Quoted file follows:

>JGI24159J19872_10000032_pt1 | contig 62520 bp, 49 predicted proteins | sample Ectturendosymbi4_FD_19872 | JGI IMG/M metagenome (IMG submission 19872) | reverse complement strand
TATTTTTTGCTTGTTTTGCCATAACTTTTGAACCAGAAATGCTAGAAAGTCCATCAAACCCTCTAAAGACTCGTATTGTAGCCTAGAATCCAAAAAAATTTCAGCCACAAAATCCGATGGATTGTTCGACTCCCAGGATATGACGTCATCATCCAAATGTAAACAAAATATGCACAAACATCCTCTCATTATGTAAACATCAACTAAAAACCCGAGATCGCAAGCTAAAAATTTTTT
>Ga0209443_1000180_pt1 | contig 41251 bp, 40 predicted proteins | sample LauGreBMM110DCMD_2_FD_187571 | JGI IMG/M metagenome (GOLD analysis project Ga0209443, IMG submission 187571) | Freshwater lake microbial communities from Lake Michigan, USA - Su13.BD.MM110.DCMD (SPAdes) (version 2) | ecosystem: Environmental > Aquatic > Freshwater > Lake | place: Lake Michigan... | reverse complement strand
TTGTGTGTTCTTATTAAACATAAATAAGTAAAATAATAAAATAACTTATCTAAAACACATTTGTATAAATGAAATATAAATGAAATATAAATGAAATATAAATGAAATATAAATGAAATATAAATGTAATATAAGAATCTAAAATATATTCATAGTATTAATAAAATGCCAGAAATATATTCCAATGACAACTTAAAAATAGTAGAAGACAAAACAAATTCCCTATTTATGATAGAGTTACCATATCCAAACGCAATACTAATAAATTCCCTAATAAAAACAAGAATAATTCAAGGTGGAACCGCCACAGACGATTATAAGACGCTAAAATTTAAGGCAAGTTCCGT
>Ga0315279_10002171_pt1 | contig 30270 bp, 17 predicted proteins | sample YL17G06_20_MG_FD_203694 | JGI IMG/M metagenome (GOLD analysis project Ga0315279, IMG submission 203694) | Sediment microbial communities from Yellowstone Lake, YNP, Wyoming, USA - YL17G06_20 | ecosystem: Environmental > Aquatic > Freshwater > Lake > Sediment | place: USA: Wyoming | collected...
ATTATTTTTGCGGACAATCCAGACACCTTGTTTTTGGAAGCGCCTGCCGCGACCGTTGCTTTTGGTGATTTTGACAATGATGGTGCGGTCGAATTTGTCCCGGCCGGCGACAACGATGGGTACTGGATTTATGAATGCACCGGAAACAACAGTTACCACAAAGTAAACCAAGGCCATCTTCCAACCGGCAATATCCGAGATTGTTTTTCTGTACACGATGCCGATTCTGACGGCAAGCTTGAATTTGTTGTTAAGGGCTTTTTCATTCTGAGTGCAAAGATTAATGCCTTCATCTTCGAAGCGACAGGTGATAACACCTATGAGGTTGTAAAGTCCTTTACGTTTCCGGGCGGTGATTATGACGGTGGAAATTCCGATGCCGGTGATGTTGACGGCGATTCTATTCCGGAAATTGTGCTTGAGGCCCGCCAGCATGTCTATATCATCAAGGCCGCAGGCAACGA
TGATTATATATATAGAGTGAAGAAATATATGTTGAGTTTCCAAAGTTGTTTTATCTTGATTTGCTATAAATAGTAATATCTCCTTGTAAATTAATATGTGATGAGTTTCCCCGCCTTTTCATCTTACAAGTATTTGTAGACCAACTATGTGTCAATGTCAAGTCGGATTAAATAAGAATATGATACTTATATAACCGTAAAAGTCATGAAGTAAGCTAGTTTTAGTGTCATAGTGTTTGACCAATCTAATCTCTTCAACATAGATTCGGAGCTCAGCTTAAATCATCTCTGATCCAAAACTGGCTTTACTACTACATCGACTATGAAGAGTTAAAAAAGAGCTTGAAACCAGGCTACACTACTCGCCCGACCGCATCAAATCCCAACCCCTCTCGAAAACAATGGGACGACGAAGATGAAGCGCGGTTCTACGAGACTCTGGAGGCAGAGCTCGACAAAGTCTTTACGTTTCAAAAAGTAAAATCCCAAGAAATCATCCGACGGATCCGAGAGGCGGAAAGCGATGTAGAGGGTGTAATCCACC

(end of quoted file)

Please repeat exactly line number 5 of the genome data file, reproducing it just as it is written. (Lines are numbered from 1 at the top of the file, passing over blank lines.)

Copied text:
>Ga0315279_10002171_pt1 | contig 30270 bp, 17 predicted proteins | sample YL17G06_20_MG_FD_203694 | JGI IMG/M metagenome (GOLD analysis project Ga0315279, IMG submission 203694) | Sediment microbial communities from Yellowstone Lake, YNP, Wyoming, USA - YL17G06_20 | ecosystem: Environmental > Aquatic > Freshwater > Lake > Sediment | place: USA: Wyoming | collected...